back to article Facebook to Belgian data cops: Block all the cookies across the web, then!

Facebook has confirmed that it will temporarily comply with an order from a Belgian court to stop tracking people who don't have accounts on the free content ad network. However, it has attempted to frame Belgium's privacy watchdog's successful complaint as flawed by claiming that blocking its data cookie will expose netizens …

  1. mathew42
    Devil

    IE couldn't be separated from windows

    > "We maintain our position that the datr cookie plays an essential role in ensuring the security of the Facebook Service, and we are confident that the evidence will demonstrate this conclusively," she said.

    Reminds me of Microsoft's claims that IE could not be separated from Windows.

    1. g e

      Boo hoo, Schmuckerberg

      Exactly.

      If your cookie provides security for real users of your infrastructure (even when consumed by non-users, somehow) then you built it wrong you clown.

      Obviously, though, it was neither worth 250k/day nor setting the lawyers loose. Just worth a whingey-whiny bit of mealy-mouthed statement. Nothing, in other words.

      These megacorps are just like spoilt little children.

      1. Mark 85 Silver badge

        Re: Boo hoo, Schmuckerberg

        These megacorps are just like spoilt little children.

        In this case, definitely yes because a quick look at Zuck... the company follows in the shadow of the leader.

      2. veti Silver badge

        Re: Boo hoo, Schmuckerberg

        Built it wrong? No, they built it exactly the way they meant to build it.

        You don't imagine that architecture was the result of honest human error, do you?

    2. Pascal Monett Silver badge
      Mushroom

      "ensuring the security of the Facebook Service"

      I note the wording of that phrase : the security that is ensured by the cookie is the security of the service, not the security of the users. That is not something that I will put in doubt.

      However, I am quite certain that there are only two things that are ensuring my security : NoScript and the fact that I have Facebook redirected to 128.0.0.1 in my hosts file.

      1. Sanctimonious Prick
        WTF?

        Re: "ensuring the security of the Facebook Service"

        128.0.0.1? Have you manually configured that as your loopback address?

  2. Steve Davies 3 Silver badge
    Thumb Down

    so...

    The absence of a tracking cookie is a security threat?

    Do FB think that we were born yesterday?

    1. Titus Aduxass

      Re: so...

      "Do FB think that we were born yesterday?"

      No.

      Facebook knows exactly how old you are. And your friends and your children...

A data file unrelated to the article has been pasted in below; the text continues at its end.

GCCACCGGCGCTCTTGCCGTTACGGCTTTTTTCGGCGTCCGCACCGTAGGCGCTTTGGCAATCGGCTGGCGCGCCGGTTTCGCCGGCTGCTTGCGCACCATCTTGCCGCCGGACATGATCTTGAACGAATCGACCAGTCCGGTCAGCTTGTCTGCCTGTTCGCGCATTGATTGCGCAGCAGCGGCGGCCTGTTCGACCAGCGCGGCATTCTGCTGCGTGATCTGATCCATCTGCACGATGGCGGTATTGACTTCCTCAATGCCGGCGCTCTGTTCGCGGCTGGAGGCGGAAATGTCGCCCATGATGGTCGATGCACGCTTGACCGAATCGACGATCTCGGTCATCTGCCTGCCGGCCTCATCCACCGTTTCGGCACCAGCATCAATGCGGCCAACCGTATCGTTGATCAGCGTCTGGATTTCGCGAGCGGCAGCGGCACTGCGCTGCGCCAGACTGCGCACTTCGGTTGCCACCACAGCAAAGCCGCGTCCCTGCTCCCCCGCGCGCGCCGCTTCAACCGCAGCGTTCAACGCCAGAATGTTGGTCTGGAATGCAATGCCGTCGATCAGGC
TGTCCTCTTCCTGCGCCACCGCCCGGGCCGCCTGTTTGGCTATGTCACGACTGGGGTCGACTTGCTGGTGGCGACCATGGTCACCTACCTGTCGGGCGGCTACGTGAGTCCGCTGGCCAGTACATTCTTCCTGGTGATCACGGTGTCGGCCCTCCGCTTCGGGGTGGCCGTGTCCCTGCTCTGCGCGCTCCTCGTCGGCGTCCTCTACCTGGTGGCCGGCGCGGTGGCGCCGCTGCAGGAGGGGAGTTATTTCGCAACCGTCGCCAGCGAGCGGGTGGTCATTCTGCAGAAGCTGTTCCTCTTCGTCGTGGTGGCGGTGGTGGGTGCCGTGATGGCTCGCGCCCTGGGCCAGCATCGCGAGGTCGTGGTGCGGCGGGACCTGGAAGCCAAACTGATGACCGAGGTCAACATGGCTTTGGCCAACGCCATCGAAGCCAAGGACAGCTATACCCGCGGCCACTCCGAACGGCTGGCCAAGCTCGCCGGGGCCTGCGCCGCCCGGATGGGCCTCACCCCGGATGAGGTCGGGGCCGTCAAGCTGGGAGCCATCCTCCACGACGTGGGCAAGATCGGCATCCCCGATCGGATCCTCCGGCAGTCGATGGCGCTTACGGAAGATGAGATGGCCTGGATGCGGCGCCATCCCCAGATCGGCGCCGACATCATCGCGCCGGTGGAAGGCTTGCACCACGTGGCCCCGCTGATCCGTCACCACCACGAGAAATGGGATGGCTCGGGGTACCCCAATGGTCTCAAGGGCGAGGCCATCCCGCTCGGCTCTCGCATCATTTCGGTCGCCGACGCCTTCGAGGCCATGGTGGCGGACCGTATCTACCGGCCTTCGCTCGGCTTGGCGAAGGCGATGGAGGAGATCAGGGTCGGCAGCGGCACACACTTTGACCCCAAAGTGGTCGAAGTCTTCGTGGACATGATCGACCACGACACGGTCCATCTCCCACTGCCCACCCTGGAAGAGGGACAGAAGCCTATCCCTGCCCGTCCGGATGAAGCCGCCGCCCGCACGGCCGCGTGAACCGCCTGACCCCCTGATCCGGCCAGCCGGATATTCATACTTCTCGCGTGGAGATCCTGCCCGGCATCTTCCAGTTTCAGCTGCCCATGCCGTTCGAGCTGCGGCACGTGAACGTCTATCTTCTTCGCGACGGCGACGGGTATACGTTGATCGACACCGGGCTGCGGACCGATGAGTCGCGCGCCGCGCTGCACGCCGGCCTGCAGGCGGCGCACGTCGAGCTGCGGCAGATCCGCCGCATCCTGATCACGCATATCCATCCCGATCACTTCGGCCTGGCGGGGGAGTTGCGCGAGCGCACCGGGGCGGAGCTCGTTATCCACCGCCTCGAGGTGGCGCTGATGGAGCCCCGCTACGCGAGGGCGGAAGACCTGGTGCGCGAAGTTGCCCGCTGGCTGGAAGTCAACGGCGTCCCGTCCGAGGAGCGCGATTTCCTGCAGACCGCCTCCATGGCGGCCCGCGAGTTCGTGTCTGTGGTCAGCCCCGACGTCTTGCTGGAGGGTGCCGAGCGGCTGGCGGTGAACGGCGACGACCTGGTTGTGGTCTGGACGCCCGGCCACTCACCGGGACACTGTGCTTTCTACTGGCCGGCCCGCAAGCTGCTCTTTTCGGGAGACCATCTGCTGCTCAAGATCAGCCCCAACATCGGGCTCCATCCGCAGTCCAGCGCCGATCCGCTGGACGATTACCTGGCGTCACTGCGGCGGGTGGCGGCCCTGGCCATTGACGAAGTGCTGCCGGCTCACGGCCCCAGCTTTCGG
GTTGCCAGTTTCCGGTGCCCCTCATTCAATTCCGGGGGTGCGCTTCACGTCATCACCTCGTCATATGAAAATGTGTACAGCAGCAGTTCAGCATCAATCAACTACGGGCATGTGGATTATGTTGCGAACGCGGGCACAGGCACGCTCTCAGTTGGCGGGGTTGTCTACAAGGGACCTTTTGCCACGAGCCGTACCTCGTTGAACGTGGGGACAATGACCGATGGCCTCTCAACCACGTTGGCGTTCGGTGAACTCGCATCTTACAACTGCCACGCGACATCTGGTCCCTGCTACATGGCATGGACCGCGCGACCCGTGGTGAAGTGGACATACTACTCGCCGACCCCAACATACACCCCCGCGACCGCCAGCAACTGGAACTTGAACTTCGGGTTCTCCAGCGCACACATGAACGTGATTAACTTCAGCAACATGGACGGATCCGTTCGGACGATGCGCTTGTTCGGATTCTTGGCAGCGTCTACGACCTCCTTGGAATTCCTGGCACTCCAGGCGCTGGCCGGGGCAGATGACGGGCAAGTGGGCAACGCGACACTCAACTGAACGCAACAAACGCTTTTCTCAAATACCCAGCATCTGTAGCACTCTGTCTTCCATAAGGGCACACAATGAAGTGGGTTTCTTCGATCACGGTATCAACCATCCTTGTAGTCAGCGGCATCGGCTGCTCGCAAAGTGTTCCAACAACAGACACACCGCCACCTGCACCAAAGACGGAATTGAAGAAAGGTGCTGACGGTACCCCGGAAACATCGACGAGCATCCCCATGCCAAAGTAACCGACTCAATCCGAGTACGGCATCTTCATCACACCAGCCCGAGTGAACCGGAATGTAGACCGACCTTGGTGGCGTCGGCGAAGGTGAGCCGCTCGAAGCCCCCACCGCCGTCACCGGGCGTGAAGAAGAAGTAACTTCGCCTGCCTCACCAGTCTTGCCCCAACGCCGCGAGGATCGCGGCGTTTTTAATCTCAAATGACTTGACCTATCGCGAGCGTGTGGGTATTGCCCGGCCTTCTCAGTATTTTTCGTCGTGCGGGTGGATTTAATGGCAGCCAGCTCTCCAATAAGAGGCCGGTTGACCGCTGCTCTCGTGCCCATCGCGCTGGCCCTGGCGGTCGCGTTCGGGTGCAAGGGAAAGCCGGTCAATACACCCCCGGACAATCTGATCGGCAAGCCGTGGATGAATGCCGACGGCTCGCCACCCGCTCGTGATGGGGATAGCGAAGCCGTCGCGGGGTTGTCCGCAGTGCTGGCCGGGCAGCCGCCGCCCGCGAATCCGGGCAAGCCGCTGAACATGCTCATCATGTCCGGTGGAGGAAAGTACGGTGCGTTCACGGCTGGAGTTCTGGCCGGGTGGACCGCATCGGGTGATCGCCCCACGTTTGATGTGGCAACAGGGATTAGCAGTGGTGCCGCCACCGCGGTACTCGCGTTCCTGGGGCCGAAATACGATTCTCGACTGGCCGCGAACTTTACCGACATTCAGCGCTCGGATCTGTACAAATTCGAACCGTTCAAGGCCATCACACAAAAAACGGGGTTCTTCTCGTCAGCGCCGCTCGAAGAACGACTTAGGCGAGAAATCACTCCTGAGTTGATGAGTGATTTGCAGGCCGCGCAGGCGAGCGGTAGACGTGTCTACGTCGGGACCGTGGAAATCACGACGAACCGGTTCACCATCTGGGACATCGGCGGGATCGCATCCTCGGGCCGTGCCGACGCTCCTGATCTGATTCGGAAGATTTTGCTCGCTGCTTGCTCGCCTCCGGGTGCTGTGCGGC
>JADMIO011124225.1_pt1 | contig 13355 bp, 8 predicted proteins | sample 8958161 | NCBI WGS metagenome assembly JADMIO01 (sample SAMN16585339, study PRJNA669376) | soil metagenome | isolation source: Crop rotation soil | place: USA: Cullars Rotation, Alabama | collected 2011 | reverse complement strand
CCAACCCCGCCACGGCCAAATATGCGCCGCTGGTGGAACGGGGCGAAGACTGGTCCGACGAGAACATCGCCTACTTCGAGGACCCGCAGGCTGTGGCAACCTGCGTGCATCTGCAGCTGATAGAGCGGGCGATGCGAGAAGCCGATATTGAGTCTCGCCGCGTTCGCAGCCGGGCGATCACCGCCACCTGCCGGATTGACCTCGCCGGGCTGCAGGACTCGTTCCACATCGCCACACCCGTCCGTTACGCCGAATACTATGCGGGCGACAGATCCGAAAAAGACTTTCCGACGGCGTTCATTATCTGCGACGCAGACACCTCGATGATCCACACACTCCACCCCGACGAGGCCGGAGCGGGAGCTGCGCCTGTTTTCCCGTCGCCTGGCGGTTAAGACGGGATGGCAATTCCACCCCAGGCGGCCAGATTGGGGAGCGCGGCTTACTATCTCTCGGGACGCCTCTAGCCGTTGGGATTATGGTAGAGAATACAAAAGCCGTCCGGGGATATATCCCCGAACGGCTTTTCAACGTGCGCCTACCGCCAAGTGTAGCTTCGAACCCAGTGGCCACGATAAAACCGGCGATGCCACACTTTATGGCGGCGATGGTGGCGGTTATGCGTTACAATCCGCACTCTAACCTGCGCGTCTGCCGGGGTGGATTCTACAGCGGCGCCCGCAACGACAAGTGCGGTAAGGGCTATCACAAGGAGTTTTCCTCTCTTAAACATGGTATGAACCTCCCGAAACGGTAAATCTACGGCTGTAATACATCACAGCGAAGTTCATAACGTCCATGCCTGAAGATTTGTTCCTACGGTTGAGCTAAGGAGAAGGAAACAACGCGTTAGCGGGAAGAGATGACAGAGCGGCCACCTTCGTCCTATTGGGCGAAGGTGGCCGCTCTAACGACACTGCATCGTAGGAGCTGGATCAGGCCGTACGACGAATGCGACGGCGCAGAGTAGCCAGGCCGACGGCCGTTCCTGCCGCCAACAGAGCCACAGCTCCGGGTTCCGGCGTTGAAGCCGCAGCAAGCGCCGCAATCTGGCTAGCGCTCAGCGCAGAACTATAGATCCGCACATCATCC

1. Anonymous Coward
        Anonymous Coward

        Re: so...

        @Titus

        No they don't - I Lied! :-)

        Date of Birth - so that they can pretend to take the moral high ground about children accessing the platform.

        Anon - as I wouldn't want to admit publicly that I have an account.

        1. Danny 14 Silver badge

          Re: so...

          but all the other sites that sold your data to facebook has been corroborated with your friends celebrating your birthday, anniversaries, holidays (with pictures so they identify you).

        2. Anonymous Coward
          Anonymous Coward

          Re: so...

          Found you....

          https://www.facebook.com/edwardsnowdenprism/

  3. msknight

    "We're disappointed we were unable to reach an agreement and now people will be required to log in or register for an account to see publicly available content on Facebook."

    ... in other words... they wouldn't let us track you without your consent, so we're going to force you to GIVE us your consent to see anything on the platform.

    1. cortland

      No force involved

      But nothing says they have to be subtle!

    2. Infernoz Bronze badge
      FAIL

      Crocodile tears and self-harm me thinks...

      It is one of several 'social' corporations who "drive by" track people outside of its sites too, via images etc., so it needs to be fracked up moar.

      This bogus login requirement will further reduce the relevance of both face-palm and it's members.

    3. Anonymous Coward
      Anonymous Coward

      the cookie monster strikes

      But this is effectively what happened when the law around cookies was changed - all that happened was we just have an extra mouse click on every site. Although we got more transparency it didn't provide an effective way of opting out so most sites we end up accepting the cookies to access the sites :(

      1. John Brown (no body) Silver badge
        Devil

        Re: the cookie monster strikes